HITEC the high road – notes from the Keynotes at this year’s US event - HITEC 2013
HITEC is large by any standards, but this year’s event, which included over 4,800 attendees, also included Matroyska-like conferences-within-conferences on topics including golf and spas.
There are always some terrific keynote speakers to learn from and so I thought I would summarise some of their thoughts and comments for HOSPA members to dwell on!
This year’s event opened with a session led by Theresa Payton – a previous IT director at the White House, who, as you would expect, focused mainly on security. She talked about setting up a military-style internal exercise of “good guys versus bad guys”, where they would try to break into their own system…and the ‘bad ‘guys broke in very easily! She advocated all major companies practicing for a digital disaster. One comment struck home: “Organisations could be targets regardless of what they do, but most become a target because of what they do”.
Payton said that there was an average of 243 days per year when the bad guys are in your system before they are realised or discovered. New deviant or malware is created every 90 seconds and in two days could be developed and released - an innovation timescale much quicker than a normal business development cycle!
Payton said that, within your IT staff, 5% to 12% should be focused on security, as opposed to the 3% which most companies currently allocate. Her advice when planning for a disaster was to ‘Date’ those companies you may need in a crisis now, before it happens. There should be prenuptial agreements and break-up fees in any SLA.
Hospitality is particularly vulnerable, with 77% of breach investigations last year being in the sector - one company’s data breach cost them USD31m this year. Most IT breaches are discovered by victims or when there is a ‘knock on the door’ by security services.
Payton finished by asking a couple of key question of the audience: Who is VP or president of your digital assets? And should they be on separate networks?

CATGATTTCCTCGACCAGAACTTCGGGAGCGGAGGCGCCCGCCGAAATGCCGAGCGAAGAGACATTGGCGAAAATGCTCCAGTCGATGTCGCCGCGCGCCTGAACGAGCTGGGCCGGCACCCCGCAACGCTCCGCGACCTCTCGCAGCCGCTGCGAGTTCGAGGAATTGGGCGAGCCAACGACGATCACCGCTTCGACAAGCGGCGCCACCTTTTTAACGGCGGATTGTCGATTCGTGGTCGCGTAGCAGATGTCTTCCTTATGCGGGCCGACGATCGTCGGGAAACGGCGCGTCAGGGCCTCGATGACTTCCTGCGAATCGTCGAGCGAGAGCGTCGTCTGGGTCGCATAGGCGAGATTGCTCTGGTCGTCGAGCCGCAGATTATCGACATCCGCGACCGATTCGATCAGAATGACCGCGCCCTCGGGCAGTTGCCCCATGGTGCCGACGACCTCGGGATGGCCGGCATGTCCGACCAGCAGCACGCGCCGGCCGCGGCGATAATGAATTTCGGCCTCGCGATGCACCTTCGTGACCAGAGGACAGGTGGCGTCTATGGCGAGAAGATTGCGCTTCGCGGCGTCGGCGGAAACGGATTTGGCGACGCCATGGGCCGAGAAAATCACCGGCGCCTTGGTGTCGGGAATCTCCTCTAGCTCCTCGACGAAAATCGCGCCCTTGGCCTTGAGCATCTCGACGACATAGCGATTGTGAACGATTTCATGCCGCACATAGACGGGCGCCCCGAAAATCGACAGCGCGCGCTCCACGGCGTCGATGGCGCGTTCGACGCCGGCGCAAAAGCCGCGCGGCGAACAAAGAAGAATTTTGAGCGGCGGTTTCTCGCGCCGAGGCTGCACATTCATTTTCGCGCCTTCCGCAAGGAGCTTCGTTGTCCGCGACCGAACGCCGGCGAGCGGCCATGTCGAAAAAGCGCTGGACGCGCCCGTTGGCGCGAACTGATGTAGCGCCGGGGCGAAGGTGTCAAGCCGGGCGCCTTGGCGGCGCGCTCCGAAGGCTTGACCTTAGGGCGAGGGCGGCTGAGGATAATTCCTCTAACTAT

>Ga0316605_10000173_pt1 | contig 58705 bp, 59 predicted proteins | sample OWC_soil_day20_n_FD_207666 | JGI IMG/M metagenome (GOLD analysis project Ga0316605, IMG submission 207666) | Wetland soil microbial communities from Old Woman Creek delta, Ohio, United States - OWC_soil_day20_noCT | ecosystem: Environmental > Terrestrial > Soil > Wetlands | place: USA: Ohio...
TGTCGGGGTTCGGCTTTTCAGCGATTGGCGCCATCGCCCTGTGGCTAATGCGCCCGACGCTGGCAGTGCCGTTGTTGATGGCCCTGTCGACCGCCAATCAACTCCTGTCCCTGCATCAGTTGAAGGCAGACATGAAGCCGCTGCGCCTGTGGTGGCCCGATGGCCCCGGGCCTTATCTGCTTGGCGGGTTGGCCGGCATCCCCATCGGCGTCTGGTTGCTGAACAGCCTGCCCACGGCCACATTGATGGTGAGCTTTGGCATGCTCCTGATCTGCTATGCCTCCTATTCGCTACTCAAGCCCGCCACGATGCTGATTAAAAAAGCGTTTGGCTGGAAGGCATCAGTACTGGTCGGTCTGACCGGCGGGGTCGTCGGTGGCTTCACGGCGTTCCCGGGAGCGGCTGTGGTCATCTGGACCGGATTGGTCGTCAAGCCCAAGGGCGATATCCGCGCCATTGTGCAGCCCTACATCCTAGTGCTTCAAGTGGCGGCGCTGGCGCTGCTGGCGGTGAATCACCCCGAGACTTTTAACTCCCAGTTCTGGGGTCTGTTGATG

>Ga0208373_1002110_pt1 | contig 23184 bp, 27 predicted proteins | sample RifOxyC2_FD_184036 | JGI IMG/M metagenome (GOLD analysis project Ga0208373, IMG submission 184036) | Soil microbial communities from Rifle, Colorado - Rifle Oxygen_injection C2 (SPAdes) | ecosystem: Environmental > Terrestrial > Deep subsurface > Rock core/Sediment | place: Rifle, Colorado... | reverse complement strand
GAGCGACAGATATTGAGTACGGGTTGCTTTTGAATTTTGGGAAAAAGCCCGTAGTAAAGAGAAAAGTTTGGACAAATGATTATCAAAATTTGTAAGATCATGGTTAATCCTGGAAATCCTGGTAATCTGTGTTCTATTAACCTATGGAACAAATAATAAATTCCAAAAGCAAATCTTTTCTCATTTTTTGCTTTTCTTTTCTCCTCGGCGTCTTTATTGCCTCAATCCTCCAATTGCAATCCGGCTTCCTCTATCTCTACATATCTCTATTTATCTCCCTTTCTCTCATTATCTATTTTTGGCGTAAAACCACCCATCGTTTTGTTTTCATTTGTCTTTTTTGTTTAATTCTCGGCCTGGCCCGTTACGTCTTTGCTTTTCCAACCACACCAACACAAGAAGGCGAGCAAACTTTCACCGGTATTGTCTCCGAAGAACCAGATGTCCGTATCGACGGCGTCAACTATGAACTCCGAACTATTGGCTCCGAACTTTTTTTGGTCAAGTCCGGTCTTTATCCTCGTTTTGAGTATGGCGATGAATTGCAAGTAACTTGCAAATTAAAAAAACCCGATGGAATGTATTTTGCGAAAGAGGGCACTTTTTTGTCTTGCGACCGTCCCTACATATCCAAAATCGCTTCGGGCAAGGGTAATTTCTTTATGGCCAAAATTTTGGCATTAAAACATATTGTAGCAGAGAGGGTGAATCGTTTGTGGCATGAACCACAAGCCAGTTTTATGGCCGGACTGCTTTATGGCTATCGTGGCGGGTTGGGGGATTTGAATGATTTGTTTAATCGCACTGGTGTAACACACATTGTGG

We have a signed copy of Payton’s book ‘Protecting your Internet Security’ available for a lucky HOSPA member! To enter the draw to win the signed copy of the book, please post a comment on this article (below) saying who would you like to see speak at HOSPACE? You must also do one of the following:
They next session was with David Woolman, a contributing editor to Wired magazine, who wrote a best-selling book about the future of cash called ‘The End of Money’. One key finding he learned during his research, which saw him live without cash for a year, was from a Swedish policeman, who said that such moves made the underworld very unhappy, commenting that “cash is what flows in the veins of crime”.
Woolman was surprised by the emotional reaction of some to the idea that the use of cash might be coming to a conclusion. Bank notes, he said, were “heritage that you can hold in your hand”, drawing attention to the US, where bank notes are not redesigned as they are in countries such as the UK.
Woolman looked at some of the alternative currencies, such as Facebook credits and the Amazon coin. He also talked about the new methods of transferring money, such as M-Pesa, the mobile phone-based system in Kenya and Tanzania, which has 19 million users.
He concluded that the basic premise behind cash remains the same: “I have potatoes and you have furs. If I am cold and you are hungry then barter works. Otherwise you need a currency and that is why it was invented”.
We have a copy of ‘The End of Money’ available for a lucky HOSPA Member: To enter the draw to win the signed copy of the book, please post a comment on this article (below) saying who would you like to see speak at HOSPACE? You must also do one of the following:
HITEC had a very positive vibe about it this year, with business and spend going on. One consultant commented to me that “the spend that has been put off since 2008 is now coming around as having to be invested – as things are starting to break”.
I witnessed a few educational sessions – primarily around the issues of travel intermediaries and meta-mediaries which will be a challenge for revenue managers – plus a talk on the issue of attribution modelling (see http://googleuk-travel.blogspot.co.uk/2013/06/on-beach-improves-their-attribution.html for a Google take on this)
We will be distributing a HITEC Special report document provided by our friends from HFTP which discusses some of these issue.
This year’s event was in Minneapolis, but next year’s is planned for Los Angeles, with 75% of the close to 500 exhibitor booths already booked, confirming the popularity of this useful and interesting event.
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